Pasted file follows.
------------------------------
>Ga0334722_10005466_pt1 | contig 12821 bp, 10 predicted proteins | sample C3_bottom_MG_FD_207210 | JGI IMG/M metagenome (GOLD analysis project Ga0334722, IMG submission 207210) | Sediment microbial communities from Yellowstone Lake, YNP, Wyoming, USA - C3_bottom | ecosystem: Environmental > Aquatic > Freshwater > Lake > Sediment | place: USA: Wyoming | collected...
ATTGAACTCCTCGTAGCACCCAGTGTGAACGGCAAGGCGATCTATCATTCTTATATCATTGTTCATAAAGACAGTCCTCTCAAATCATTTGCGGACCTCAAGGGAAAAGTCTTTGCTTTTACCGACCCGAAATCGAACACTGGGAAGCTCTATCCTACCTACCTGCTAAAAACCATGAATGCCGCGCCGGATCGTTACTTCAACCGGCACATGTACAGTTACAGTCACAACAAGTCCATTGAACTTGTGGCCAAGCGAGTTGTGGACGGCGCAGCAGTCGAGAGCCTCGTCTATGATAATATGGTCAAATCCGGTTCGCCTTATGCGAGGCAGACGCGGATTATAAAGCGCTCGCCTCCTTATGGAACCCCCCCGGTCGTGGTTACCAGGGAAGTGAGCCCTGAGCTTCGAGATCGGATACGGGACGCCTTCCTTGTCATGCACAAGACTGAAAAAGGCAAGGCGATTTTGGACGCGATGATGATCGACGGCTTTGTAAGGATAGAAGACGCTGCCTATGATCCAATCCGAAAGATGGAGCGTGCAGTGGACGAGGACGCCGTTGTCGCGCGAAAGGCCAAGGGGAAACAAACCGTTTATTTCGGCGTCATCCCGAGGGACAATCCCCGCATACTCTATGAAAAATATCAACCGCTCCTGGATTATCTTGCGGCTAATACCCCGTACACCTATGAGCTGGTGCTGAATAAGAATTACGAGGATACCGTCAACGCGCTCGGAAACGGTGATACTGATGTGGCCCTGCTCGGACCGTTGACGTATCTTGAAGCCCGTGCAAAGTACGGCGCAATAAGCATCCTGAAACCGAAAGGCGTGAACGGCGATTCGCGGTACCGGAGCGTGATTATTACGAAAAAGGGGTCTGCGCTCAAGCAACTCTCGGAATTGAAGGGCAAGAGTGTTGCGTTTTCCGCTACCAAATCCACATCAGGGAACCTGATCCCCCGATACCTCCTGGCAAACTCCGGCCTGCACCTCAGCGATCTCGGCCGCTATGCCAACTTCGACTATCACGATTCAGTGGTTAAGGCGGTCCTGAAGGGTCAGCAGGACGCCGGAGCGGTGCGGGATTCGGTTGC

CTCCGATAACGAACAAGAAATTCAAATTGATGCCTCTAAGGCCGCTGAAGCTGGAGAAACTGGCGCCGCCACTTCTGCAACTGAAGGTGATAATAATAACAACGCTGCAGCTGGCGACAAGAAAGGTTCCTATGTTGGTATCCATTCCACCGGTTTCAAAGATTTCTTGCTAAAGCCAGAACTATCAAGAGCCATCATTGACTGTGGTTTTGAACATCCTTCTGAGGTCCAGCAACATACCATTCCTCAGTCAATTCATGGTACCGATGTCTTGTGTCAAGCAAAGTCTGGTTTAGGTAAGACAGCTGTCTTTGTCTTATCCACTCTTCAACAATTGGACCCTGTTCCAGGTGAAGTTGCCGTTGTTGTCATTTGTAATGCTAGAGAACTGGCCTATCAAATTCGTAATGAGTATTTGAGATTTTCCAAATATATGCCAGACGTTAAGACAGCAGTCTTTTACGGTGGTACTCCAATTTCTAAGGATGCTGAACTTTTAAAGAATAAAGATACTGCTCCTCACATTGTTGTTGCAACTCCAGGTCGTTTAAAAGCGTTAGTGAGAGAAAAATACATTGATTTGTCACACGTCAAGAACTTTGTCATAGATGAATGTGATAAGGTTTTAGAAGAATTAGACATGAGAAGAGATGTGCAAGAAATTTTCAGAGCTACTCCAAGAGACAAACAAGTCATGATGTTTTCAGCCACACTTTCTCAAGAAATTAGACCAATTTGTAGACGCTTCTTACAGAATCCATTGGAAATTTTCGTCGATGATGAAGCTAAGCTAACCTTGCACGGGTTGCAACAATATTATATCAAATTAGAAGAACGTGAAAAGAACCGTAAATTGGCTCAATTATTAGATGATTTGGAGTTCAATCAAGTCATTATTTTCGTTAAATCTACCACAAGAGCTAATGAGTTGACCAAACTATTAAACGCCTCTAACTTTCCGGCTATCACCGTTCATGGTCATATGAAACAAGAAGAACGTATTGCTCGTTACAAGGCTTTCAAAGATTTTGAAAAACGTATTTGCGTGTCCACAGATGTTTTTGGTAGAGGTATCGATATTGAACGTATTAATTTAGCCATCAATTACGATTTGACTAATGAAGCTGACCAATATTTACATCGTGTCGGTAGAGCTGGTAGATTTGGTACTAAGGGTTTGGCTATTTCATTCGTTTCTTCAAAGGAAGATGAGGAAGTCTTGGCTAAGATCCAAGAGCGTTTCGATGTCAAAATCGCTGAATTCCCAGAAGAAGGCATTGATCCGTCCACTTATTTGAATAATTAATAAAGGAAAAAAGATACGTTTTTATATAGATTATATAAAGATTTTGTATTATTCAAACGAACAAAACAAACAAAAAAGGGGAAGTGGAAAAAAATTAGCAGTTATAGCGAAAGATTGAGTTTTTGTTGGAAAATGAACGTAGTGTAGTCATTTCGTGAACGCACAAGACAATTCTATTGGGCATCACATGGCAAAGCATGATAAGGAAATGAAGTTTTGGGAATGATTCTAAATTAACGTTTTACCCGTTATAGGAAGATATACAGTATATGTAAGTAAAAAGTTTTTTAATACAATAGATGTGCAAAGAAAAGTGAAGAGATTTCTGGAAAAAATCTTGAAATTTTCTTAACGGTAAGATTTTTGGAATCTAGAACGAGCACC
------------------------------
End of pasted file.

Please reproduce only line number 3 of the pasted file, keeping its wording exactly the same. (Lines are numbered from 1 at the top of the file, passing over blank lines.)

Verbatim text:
CTCCGATAACGAACAAGAAATTCAAATTGATGCCTCTAAGGCCGCTGAAGCTGGAGAAACTGGCGCCGCCACTTCTGCAACTGAAGGTGATAATAATAACAACGCTGCAGCTGGCGACAAGAAAGGTTCCTATGTTGGTATCCATTCCACCGGTTTCAAAGATTTCTTGCTAAAGCCAGAACTATCAAGAGCCATCATTGACTGTGGTTTTGAACATCCTTCTGAGGTCCAGCAACATACCATTCCTCAGTCAATTCATGGTACCGATGTCTTGTGTCAAGCAAAGTCTGGTTTAGGTAAGACAGCTGTCTTTGTCTTATCCACTCTTCAACAATTGGACCCTGTTCCAGGTGAAGTTGCCGTTGTTGTCATTTGTAATGCTAGAGAACTGGCCTATCAAATTCGTAATGAGTATTTGAGATTTTCCAAATATATGCCAGACGTTAAGACAGCAGTCTTTTACGGTGGTACTCCAATTTCTAAGGATGCTGAACTTTTAAAGAATAAAGATACTGCTCCTCACATTGTTGTTGCAACTCCAGGTCGTTTAAAAGCGTTAGTGAGAGAAAAATACATTGATTTGTCACACGTCAAGAACTTTGTCATAGATGAATGTGATAAGGTTTTAGAAGAATTAGACATGAGAAGAGATGTGCAAGAAATTTTCAGAGCTACTCCAAGAGACAAACAAGTCATGATGTTTTCAGCCACACTTTCTCAAGAAATTAGACCAATTTGTAGACGCTTCTTACAGAATCCATTGGAAATTTTCGTCGATGATGAAGCTAAGCTAACCTTGCACGGGTTGCAACAATATTATATCAAATTAGAAGAACGTGAAAAGAACCGTAAATTGGCTCAATTATTAGATGATTTGGAGTTCAATCAAGTCATTATTTTCGTTAAATCTACCACAAGAGCTAATGAGTTGACCAAACTATTAAACGCCTCTAACTTTCCGGCTATCACCGTTCATGGTCATATGAAACAAGAAGAACGTATTGCTCGTTACAAGGCTTTCAAAGATTTTGAAAAACGTATTTGCGTGTCCACAGATGTTTTTGGTAGAGGTATCGATATTGAACGTATTAATTTAGCCATCAATTACGATTTGACTAATGAAGCTGACCAATATTTACATCGTGTCGGTAGAGCTGGTAGATTTGGTACTAAGGGTTTGGCTATTTCATTCGTTTCTTCAAAGGAAGATGAGGAAGTCTTGGCTAAGATCCAAGAGCGTTTCGATGTCAAAATCGCTGAATTCCCAGAAGAAGGCATTGATCCGTCCACTTATTTGAATAATTAATAAAGGAAAAAAGATACGTTTTTATATAGATTATATAAAGATTTTGTATTATTCAAACGAACAAAACAAACAAAAAAGGGGAAGTGGAAAAAAATTAGCAGTTATAGCGAAAGATTGAGTTTTTGTTGGAAAATGAACGTAGTGTAGTCATTTCGTGAACGCACAAGACAATTCTATTGGGCATCACATGGCAAAGCATGATAAGGAAATGAAGTTTTGGGAATGATTCTAAATTAACGTTTTACCCGTTATAGGAAGATATACAGTATATGTAAGTAAAAAGTTTTTTAATACAATAGATGTGCAAAGAAAAGTGAAGAGATTTCTGGAAAAAATCTTGAAATTTTCTTAACGGTAAGATTTTTGGAATCTAGAACGAGCACC